But BAMS is more than a series of events. I would like to strengthen the sense of community BAMS members feel every other day of the year, when we are not at BAMS events and, instead, are beavering away in our day jobs. As BAMS membership secretary, I would consolidate the link between EUP (who manage the membership process) and BAMS itself, creating a more friendly and engaged virtual face of BAMS. My previous work in journals publishing and knowledge exchange should prove useful here.

I am eager to widen BAMS’s membership, to engage more members from outside of literary studies. My own work is interdisciplinary and I gain a huge amount from connecting with colleagues from different disciplines. Having led two multidisciplinary networks I am experienced in bringing together people from a wide range of fields. I am also keen to better support early career members. I would develop the resources section of the BAMS website (adding, for example, a database of commonly asked interview questions), and establish a BAMS mentoring programme.

Suzanne Hobson (Queen Mary, University of London) & Ruth Clemens (Utrecht University)


Juliette Taylor-Batty
I am a Senior Lecturer in English at Leeds Trinity University and have worked in the HE sector since 2003. I am currently programme coordinator for English Literature, and have held a range of administrative posts, including student employability, admissions, and internationalisation. My first monograph, Multilingualism in Modernist Fiction (Palgrave Macmillan, 2013), focused on the use of different languages by Anglophone modernists. I have articles and chapters published and forthcoming on Rhys, Joyce, Beckett, Baudelaire, Jolas, Nabokov and Rushdie, and am the co-author of Samuel Beckett’s Waiting for Godot(Bloomsbury, 2009). I have a particular interest in comparative and global approaches to modernism, and work across languages and literary traditions.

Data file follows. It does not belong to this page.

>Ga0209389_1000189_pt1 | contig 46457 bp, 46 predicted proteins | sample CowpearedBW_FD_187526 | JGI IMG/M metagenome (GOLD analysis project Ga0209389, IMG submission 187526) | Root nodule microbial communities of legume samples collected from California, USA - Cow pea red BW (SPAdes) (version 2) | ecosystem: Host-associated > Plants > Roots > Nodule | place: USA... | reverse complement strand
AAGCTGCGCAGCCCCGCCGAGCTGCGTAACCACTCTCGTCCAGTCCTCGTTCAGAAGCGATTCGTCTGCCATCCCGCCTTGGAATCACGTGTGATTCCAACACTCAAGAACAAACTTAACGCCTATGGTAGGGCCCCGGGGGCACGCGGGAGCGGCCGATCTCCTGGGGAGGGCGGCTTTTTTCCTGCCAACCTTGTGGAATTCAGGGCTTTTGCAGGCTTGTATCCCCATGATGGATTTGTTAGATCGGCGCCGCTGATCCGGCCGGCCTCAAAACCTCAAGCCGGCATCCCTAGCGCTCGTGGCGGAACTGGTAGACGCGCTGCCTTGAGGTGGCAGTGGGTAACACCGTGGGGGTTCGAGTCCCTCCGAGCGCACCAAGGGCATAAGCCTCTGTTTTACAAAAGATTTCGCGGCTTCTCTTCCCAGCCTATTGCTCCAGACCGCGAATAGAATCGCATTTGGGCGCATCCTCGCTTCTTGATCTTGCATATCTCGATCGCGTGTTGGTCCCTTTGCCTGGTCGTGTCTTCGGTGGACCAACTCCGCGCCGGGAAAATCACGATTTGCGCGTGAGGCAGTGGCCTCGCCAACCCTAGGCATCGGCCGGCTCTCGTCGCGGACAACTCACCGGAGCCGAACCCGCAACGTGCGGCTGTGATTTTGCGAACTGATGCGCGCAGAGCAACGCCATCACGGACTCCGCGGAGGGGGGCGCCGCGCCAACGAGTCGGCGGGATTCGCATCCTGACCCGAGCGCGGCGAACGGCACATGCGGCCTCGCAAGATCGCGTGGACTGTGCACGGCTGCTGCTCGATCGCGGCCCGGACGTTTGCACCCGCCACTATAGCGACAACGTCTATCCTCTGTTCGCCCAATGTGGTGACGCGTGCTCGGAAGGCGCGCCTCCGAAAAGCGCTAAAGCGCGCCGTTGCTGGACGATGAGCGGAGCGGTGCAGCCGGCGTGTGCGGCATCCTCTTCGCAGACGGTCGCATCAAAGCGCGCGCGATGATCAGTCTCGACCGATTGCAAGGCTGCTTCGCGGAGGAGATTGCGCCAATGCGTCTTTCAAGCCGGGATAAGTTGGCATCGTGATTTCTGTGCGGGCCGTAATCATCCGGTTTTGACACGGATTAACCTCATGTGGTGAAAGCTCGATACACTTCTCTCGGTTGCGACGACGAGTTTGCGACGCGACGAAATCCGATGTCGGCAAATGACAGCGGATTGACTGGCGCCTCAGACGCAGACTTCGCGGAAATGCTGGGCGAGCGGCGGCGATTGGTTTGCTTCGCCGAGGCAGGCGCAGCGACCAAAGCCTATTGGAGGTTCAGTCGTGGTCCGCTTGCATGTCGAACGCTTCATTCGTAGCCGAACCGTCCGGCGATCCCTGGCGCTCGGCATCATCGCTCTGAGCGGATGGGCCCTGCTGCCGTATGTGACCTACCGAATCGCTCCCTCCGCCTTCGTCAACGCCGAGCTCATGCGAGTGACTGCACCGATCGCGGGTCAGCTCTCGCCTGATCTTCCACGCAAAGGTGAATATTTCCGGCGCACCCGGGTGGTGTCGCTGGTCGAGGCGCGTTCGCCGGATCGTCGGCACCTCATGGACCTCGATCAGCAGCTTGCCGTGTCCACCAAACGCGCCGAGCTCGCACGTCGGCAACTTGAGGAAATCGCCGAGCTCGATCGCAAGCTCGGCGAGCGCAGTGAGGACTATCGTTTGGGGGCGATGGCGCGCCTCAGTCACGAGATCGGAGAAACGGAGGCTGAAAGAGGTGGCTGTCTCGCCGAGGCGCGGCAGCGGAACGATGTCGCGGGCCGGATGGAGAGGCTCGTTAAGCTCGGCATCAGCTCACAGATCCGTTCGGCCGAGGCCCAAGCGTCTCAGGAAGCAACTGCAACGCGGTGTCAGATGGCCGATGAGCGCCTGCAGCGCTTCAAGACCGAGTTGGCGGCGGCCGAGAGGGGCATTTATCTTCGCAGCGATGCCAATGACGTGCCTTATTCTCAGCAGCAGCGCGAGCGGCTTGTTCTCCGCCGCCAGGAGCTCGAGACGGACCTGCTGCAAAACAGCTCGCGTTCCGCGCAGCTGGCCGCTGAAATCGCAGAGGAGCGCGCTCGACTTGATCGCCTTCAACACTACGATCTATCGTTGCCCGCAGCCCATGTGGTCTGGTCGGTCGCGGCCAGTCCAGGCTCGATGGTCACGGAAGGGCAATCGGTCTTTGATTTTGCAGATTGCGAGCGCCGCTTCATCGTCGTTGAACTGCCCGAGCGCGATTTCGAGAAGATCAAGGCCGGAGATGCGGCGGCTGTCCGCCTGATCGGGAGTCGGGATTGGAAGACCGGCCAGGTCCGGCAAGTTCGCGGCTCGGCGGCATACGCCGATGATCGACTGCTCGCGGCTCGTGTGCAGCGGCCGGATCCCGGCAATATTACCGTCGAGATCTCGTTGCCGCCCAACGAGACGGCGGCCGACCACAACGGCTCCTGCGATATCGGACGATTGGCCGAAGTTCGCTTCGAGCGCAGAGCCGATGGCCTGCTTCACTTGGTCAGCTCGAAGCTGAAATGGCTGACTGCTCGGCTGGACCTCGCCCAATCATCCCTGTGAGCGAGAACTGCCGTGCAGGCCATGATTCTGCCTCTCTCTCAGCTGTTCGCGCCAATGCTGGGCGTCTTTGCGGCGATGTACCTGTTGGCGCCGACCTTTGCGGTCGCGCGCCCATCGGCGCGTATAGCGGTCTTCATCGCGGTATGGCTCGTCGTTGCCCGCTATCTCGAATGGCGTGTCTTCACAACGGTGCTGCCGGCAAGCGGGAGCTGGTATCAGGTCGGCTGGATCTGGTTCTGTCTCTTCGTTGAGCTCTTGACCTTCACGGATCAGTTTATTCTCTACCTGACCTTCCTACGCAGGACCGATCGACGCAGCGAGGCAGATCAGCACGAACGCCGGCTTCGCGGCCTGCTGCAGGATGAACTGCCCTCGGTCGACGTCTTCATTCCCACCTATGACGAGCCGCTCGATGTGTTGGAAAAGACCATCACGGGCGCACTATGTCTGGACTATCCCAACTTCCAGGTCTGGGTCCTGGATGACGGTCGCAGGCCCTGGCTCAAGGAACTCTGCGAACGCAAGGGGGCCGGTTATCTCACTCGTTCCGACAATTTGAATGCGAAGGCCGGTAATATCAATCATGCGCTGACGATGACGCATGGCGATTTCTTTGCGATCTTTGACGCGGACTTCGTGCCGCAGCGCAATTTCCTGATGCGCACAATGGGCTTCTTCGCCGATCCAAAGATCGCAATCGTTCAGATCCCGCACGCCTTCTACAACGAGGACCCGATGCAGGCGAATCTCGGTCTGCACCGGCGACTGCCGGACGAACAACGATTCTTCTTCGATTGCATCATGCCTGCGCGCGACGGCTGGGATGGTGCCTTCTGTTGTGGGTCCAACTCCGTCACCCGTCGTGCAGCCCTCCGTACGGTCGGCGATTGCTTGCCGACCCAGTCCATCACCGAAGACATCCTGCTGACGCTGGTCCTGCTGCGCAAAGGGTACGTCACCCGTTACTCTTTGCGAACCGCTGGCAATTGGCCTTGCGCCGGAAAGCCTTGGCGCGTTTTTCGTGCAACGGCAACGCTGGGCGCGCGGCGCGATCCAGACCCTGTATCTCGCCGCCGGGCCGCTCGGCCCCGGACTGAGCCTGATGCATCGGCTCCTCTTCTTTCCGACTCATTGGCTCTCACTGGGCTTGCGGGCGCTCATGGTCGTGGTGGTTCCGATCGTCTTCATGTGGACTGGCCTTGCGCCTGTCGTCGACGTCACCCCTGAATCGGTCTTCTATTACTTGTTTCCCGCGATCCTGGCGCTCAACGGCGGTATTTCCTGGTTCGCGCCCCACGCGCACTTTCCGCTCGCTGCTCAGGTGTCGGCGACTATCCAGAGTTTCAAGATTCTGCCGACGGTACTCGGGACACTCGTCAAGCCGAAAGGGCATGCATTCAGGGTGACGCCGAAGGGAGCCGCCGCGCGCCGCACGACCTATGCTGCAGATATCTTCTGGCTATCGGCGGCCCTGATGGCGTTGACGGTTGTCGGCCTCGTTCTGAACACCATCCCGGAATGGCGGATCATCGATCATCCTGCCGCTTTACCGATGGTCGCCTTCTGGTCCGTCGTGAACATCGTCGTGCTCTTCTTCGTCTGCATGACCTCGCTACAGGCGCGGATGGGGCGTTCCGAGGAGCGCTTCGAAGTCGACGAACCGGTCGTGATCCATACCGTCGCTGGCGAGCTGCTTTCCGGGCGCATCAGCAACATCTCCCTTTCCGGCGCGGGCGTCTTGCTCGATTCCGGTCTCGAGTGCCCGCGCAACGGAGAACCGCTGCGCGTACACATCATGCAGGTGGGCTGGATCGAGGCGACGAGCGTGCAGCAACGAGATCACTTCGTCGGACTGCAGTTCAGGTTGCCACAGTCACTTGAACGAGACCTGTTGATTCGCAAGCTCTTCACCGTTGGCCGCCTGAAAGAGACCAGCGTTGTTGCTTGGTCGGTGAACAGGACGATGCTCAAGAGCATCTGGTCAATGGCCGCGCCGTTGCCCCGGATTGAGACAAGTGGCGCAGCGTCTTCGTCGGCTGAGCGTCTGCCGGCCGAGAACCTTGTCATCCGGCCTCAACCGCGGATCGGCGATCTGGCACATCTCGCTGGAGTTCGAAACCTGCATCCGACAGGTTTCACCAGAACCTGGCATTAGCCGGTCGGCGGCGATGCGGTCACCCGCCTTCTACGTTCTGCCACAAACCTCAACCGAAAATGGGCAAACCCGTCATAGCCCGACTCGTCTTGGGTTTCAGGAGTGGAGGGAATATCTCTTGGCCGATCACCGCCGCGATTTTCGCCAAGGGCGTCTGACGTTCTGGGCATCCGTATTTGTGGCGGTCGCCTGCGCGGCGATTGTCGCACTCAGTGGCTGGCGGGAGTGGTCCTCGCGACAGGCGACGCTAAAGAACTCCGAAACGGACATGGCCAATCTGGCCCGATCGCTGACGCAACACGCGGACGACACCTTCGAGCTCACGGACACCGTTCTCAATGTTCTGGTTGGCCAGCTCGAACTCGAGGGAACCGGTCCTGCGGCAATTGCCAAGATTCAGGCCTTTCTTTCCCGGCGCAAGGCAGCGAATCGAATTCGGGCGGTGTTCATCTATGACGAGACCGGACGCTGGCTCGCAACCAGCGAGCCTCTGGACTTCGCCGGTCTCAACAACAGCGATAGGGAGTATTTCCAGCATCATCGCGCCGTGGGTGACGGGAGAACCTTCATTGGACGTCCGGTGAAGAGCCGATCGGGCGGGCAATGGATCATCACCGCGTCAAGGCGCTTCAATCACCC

I would be keen to foster more comparative and international approaches to modernism within BAMS. I would seek to extend the range and scope of BAMS membership, targeting potential members working in modern languages, translation studies, and other under-represented areas. This would be supported by including more sessions within BAMS conferences and events that specifically address global and transnational modernisms.

BAMS does important work in supporting postgraduate and early career academics, and I would be committed to continuing this, for example by creating a mentorship scheme whereby experienced academics could offer support to colleagues earlier in their careers. I work part-time and have a young family, and understand the need to accommodate the diverse commitments of BAMS members: I would promote family-friendly policies at BAMS events, as well as spaces for supportive discussion around the challenges of balancing academia with other responsibilities. I would like, too, to share ideas about how to diversify the forms of intellectual exchange that we engage in at BAMS events, creating opportunities for more informal discussion of work in progress, and promoting formats such as seminars to be held alongside the more traditional panel presentations.

Nominated by Rebecca Beasley


Claire Warden
I am a Senior Lecturer in English and Drama at Loughborough University. The author of three monographs, including the British Academy-supported 2016 Migrating Modernist Performance: British Theatrical Travels through Russia, my research focuses predominantly on interdisciplinary modernism, performance history and physical culture. I am also the academic lead for the Arts Council-funded Wrestling Resurgence project.